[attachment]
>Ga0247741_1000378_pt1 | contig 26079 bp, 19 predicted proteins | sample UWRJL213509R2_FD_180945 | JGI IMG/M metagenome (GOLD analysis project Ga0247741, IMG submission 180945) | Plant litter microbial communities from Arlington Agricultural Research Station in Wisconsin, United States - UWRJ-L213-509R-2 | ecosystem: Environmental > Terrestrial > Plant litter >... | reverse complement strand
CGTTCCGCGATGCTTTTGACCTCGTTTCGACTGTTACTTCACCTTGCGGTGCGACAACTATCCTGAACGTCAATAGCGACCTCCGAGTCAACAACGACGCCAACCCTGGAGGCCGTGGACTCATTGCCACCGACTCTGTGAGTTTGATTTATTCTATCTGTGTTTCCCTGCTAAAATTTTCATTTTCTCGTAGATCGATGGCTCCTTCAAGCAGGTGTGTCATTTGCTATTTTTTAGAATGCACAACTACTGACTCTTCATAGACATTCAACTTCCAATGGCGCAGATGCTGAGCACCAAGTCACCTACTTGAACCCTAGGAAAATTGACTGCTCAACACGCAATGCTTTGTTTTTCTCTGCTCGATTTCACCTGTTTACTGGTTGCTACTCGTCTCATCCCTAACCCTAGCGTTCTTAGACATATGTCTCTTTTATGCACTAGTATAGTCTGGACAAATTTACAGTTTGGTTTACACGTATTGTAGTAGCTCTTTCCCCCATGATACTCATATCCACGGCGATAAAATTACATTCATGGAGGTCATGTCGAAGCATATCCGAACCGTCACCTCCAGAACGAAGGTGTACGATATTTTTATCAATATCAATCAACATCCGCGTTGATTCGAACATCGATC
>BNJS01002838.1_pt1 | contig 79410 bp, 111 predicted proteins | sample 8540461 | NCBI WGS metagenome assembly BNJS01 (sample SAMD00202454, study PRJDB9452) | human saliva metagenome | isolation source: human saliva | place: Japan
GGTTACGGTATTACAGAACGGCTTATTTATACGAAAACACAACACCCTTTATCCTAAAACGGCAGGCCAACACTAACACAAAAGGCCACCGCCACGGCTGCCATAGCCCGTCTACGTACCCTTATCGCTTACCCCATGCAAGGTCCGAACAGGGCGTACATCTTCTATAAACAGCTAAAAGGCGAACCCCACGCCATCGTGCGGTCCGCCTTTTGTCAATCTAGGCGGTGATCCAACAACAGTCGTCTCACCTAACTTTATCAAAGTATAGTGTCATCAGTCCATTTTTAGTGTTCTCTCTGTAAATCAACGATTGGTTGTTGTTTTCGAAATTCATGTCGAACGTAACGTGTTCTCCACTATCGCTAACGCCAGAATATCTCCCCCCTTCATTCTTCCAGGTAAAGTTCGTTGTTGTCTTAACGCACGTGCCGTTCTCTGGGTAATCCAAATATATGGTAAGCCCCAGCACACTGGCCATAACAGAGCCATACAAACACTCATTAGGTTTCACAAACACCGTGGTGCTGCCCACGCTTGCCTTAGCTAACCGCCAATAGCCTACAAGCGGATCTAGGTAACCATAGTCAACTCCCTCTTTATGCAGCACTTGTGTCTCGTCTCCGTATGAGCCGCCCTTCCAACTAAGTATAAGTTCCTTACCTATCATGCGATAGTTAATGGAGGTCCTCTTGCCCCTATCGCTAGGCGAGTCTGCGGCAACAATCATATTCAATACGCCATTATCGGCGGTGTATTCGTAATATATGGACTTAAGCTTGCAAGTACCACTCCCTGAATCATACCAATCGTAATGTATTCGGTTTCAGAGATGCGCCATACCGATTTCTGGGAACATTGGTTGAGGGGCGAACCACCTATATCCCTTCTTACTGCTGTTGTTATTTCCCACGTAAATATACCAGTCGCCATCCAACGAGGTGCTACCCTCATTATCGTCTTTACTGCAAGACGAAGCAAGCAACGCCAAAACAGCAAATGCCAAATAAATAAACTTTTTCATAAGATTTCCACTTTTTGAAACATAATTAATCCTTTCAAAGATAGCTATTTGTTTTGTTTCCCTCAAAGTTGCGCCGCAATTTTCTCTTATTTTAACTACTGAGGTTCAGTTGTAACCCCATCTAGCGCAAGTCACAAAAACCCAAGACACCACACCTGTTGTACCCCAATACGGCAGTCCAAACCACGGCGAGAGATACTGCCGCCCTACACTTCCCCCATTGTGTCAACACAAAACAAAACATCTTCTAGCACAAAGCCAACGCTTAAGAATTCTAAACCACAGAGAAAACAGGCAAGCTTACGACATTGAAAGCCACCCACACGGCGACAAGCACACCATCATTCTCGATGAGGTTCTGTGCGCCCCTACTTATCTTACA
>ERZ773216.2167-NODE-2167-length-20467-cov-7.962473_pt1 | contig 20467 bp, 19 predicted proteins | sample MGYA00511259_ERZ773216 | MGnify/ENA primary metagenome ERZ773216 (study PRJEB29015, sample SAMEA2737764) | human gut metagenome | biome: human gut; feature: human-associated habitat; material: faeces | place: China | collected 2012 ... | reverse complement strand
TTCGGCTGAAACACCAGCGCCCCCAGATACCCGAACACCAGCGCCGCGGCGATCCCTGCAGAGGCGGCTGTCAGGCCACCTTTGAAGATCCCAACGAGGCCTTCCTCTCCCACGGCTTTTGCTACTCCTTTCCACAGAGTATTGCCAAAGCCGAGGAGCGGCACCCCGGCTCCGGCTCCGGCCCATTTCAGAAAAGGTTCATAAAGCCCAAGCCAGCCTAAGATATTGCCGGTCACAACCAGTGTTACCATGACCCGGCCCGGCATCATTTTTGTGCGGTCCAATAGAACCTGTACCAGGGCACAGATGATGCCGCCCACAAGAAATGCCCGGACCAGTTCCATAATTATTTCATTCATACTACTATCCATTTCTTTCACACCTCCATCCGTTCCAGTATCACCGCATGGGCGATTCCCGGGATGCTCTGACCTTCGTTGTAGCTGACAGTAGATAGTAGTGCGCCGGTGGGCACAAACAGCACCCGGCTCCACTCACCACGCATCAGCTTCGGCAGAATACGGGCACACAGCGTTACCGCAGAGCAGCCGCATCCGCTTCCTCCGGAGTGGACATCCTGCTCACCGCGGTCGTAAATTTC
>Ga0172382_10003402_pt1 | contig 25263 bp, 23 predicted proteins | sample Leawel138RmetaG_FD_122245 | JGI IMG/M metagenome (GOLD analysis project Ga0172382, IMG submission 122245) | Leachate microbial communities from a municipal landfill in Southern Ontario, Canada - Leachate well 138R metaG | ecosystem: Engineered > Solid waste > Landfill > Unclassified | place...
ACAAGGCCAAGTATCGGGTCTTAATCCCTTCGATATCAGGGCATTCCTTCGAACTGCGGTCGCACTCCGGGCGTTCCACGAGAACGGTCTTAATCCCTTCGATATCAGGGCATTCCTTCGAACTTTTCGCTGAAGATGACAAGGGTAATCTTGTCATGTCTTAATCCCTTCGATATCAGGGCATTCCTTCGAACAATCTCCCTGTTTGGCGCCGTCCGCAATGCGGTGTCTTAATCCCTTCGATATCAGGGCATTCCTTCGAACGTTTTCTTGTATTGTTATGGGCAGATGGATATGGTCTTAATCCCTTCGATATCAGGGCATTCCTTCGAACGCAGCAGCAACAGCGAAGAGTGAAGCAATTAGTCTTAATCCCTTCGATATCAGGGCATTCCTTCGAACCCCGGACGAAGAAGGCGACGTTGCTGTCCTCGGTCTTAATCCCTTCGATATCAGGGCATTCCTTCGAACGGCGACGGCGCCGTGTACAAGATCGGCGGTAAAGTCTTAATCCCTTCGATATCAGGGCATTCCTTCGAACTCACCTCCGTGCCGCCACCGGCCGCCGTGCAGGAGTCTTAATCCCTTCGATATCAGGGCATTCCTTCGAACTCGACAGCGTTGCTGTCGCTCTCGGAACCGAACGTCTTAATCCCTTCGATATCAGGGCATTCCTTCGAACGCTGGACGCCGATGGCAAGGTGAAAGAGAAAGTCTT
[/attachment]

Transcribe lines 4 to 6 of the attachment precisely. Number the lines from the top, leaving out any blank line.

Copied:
GGTTACGGTATTACAGAACGGCTTATTTATACGAAAACACAACACCCTTTATCCTAAAACGGCAGGCCAACACTAACACAAAAGGCCACCGCCACGGCTGCCATAGCCCGTCTACGTACCCTTATCGCTTACCCCATGCAAGGTCCGAACAGGGCGTACATCTTCTATAAACAGCTAAAAGGCGAACCCCACGCCATCGTGCGGTCCGCCTTTTGTCAATCTAGGCGGTGATCCAACAACAGTCGTCTCACCTAACTTTATCAAAGTATAGTGTCATCAGTCCATTTTTAGTGTTCTCTCTGTAAATCAACGATTGGTTGTTGTTTTCGAAATTCATGTCGAACGTAACGTGTTCTCCACTATCGCTAACGCCAGAATATCTCCCCCCTTCATTCTTCCAGGTAAAGTTCGTTGTTGTCTTAACGCACGTGCCGTTCTCTGGGTAATCCAAATATATGGTAAGCCCCAGCACACTGGCCATAACAGAGCCATACAAACACTCATTAGGTTTCACAAACACCGTGGTGCTGCCCACGCTTGCCTTAGCTAACCGCCAATAGCCTACAAGCGGATCTAGGTAACCATAGTCAACTCCCTCTTTATGCAGCACTTGTGTCTCGTCTCCGTATGAGCCGCCCTTCCAACTAAGTATAAGTTCCTTACCTATCATGCGATAGTTAATGGAGGTCCTCTTGCCCCTATCGCTAGGCGAGTCTGCGGCAACAATCATATTCAATACGCCATTATCGGCGGTGTATTCGTAATATATGGACTTAAGCTTGCAAGTACCACTCCCTGAATCATACCAATCGTAATGTATTCGGTTTCAGAGATGCGCCATACCGATTTCTGGGAACATTGGTTGAGGGGCGAACCACCTATATCCCTTCTTACTGCTGTTGTTATTTCCCACGTAAATATACCAGTCGCCATCCAACGAGGTGCTACCCTCATTATCGTCTTTACTGCAAGACGAAGCAAGCAACGCCAAAACAGCAAATGCCAAATAAATAAACTTTTTCATAAGATTTCCACTTTTTGAAACATAATTAATCCTTTCAAAGATAGCTATTTGTTTTGTTTCCCTCAAAGTTGCGCCGCAATTTTCTCTTATTTTAACTACTGAGGTTCAGTTGTAACCCCATCTAGCGCAAGTCACAAAAACCCAAGACACCACACCTGTTGTACCCCAATACGGCAGTCCAAACCACGGCGAGAGATACTGCCGCCCTACACTTCCCCCATTGTGTCAACACAAAACAAAACATCTTCTAGCACAAAGCCAACGCTTAAGAATTCTAAACCACAGAGAAAACAGGCAAGCTTACGACATTGAAAGCCACCCACACGGCGACAAGCACACCATCATTCTCGATGAGGTTCTGTGCGCCCCTACTTATCTTACA
>ERZ773216.2167-NODE-2167-length-20467-cov-7.962473_pt1 | contig 20467 bp, 19 predicted proteins | sample MGYA00511259_ERZ773216 | MGnify/ENA primary metagenome ERZ773216 (study PRJEB29015, sample SAMEA2737764) | human gut metagenome | biome: human gut; feature: human-associated habitat; material: faeces | place: China | collected 2012 ... | reverse complement strand
TTCGGCTGAAACACCAGCGCCCCCAGATACCCGAACACCAGCGCCGCGGCGATCCCTGCAGAGGCGGCTGTCAGGCCACCTTTGAAGATCCCAACGAGGCCTTCCTCTCCCACGGCTTTTGCTACTCCTTTCCACAGAGTATTGCCAAAGCCGAGGAGCGGCACCCCGGCTCCGGCTCCGGCCCATTTCAGAAAAGGTTCATAAAGCCCAAGCCAGCCTAAGATATTGCCGGTCACAACCAGTGTTACCATGACCCGGCCCGGCATCATTTTTGTGCGGTCCAATAGAACCTGTACCAGGGCACAGATGATGCCGCCCACAAGAAATGCCCGGACCAGTTCCATAATTATTTCATTCATACTACTATCCATTTCTTTCACACCTCCATCCGTTCCAGTATCACCGCATGGGCGATTCCCGGGATGCTCTGACCTTCGTTGTAGCTGACAGTAGATAGTAGTGCGCCGGTGGGCACAAACAGCACCCGGCTCCACTCACCACGCATCAGCTTCGGCAGAATACGGGCACACAGCGTTACCGCAGAGCAGCCGCATCCGCTTCCTCCGGAGTGGACATCCTGCTCACCGCGGTCGTAAATTTC